With today being Women’s Day I felt it was appropriate to pay tribute to two women who played a significant role in shaping my thinking when I lost my sight.
Though each of these women surely deserve far more than just a few words, today I want to focus on what I learned from their extraordinary courage.
My mother, Cynthia Lois Agar Gowans (18 April, 1940 – 14 November 1993) was diagnosed with Multiple Sclerosis (MS) shortly after we moved to South Africa from England. MS is a degenerative condition that affects the immune system and causes muscular weakness and increasingly impaired mobility and balance amongst other symptoms.
I remember my mom having to steady herself with a walking stick when collecting me from junior school, needing special adjustments to enable her to drive her motor car when I was in middle school and catching the bus home from school when I was in high school because my mom could no longer drive. By the time I lost my sight, my mom was bedridden and I recall spending long hours with her chatting and watching television while she lay propped up in bed.
Yes, my mom had a strong support system and wonderful caregivers but I still find myself pondering how she endured the inevitable weakening of her body with such fortitude. I’m not saying she didn’t ever complain, but only on rare occasions did she give in and rail against the hand that life had dealt her.
My mom passed away just under two years after I lost my sight. , I can only hope that I live up to the example she gave me with the incredible courage and fortitude with which she withstood her MS.
My grandmother, Sylvia Jessie Agar Simpson (22 May 1909 – 8 October 2002) was a wonderful hostess whose reputation was founded on her engaging conversation, her interest in people and the world around her, her intelligence and wit, and in her ability as a captivating storyteller, (and of course, her delicious food!).
I have vivid memories of my gran sitting in her favourite comfy chair in the corner of the lounge with all us grandchildren gathered at her feet listening spellbound as she related a story from her childhood. And not just us kids – all the adults would stop what they were doing to catch the fascinating stories of people and times gone past.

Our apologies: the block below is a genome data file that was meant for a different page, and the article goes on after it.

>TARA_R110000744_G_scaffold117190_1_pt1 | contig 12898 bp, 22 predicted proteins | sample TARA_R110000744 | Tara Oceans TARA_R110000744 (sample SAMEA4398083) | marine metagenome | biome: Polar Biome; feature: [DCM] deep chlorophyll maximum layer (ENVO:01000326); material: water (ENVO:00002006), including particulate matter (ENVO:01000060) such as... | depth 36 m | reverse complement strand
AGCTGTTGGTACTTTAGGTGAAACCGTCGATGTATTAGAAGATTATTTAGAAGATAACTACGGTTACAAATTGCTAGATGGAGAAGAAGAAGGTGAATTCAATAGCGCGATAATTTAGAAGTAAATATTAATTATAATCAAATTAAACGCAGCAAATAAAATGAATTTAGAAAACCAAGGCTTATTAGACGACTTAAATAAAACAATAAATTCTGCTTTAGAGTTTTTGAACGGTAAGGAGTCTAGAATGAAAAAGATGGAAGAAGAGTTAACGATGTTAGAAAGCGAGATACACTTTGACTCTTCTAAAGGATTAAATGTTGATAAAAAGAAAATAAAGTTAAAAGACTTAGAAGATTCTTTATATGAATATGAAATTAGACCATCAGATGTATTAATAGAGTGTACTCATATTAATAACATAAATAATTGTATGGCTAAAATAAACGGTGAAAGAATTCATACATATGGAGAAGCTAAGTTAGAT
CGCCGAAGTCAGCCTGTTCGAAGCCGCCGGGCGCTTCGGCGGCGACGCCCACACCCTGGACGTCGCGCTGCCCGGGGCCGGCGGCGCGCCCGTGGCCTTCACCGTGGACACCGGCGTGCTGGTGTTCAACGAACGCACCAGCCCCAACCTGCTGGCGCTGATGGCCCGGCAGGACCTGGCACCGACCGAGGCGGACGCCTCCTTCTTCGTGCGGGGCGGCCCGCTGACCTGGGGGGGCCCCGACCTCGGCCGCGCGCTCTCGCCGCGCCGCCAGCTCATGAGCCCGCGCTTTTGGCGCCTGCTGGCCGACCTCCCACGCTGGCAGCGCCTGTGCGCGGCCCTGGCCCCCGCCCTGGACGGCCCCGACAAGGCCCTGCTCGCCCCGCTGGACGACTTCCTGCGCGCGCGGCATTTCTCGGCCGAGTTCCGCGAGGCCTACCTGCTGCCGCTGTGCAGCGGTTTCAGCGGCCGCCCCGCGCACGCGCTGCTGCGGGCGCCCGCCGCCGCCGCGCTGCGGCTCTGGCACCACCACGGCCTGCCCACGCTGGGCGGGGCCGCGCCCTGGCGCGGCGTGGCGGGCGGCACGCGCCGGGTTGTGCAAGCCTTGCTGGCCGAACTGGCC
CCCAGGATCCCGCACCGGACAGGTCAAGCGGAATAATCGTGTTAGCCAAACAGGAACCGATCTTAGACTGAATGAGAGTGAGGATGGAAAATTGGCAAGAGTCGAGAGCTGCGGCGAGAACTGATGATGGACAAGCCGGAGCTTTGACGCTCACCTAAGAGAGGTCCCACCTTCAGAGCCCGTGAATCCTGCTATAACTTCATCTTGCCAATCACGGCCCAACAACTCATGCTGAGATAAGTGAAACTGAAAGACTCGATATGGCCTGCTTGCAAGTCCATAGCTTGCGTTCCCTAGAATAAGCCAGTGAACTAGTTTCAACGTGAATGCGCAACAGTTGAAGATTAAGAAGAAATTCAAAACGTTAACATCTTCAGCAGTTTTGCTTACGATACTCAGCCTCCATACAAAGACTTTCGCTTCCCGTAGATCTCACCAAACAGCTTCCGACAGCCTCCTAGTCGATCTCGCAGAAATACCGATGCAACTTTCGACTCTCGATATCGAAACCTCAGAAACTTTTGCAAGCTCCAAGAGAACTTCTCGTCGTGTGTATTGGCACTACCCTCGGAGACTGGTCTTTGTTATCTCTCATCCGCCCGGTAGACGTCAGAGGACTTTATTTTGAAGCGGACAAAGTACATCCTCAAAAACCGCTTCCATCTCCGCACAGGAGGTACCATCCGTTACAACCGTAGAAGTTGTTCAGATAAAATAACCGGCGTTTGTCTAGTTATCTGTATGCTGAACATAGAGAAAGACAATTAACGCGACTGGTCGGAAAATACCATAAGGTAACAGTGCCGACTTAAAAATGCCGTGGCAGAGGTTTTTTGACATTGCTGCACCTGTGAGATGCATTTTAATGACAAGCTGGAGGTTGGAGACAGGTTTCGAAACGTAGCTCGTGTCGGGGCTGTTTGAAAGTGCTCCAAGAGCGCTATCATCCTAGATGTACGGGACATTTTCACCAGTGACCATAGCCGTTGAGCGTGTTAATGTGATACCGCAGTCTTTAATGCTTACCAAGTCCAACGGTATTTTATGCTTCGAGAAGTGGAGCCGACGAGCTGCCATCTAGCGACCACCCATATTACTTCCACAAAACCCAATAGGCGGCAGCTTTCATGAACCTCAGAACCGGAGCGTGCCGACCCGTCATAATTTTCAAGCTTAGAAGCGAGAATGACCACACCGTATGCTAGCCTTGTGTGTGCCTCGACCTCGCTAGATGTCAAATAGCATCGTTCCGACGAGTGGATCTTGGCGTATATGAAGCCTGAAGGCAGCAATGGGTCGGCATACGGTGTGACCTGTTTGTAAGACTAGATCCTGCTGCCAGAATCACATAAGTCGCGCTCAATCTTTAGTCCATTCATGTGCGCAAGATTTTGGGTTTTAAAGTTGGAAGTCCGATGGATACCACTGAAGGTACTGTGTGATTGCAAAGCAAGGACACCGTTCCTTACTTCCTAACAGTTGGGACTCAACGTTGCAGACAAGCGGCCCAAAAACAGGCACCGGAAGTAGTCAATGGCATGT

What we didn’t realize was that this was one of the creative ways my gran coped with her increasing hearing loss. By telling the stories, gran remained in control of the conversation and didn’t have to struggle to make out what others were saying to her. Additionally, it was likely that questions that were directed to her were about the story, and that helped her work out what people were asking. It was such a simple, yet effective, way of managing her hearing loss.
My gran was also a great correspondent and wrote a vast number of letters to friends and family round the world until shortly before her death at the age of 92. Even gran’s blind granddaughter received letters on a regular basis, because gran knew that Craig would read them to me. On one memorable occasion she posted me a curry recipe because I wanted to make a curry for Craig but had no idea how to do so (back before I could find recipes online) So, while telephone conversations with my gran grew increasingly hard, she found a way to communicate with everyone without difficulty, always with her characteristic humour, wit and intelligence, and of course, her enthralling stories… reading gran’s letters almost felt like I was in the room listening to her speak!
So today I want to pay tribute to my mom and my gran: to my mom for teaching me courage and the determination not to let my disability conquer me, and to my gran for giving me the gift of stories and the understanding that even challenges can be overcome if you can find creative ways to do so. Both these women had a profound influence on my life and played a huge role in me becoming the woman I am today.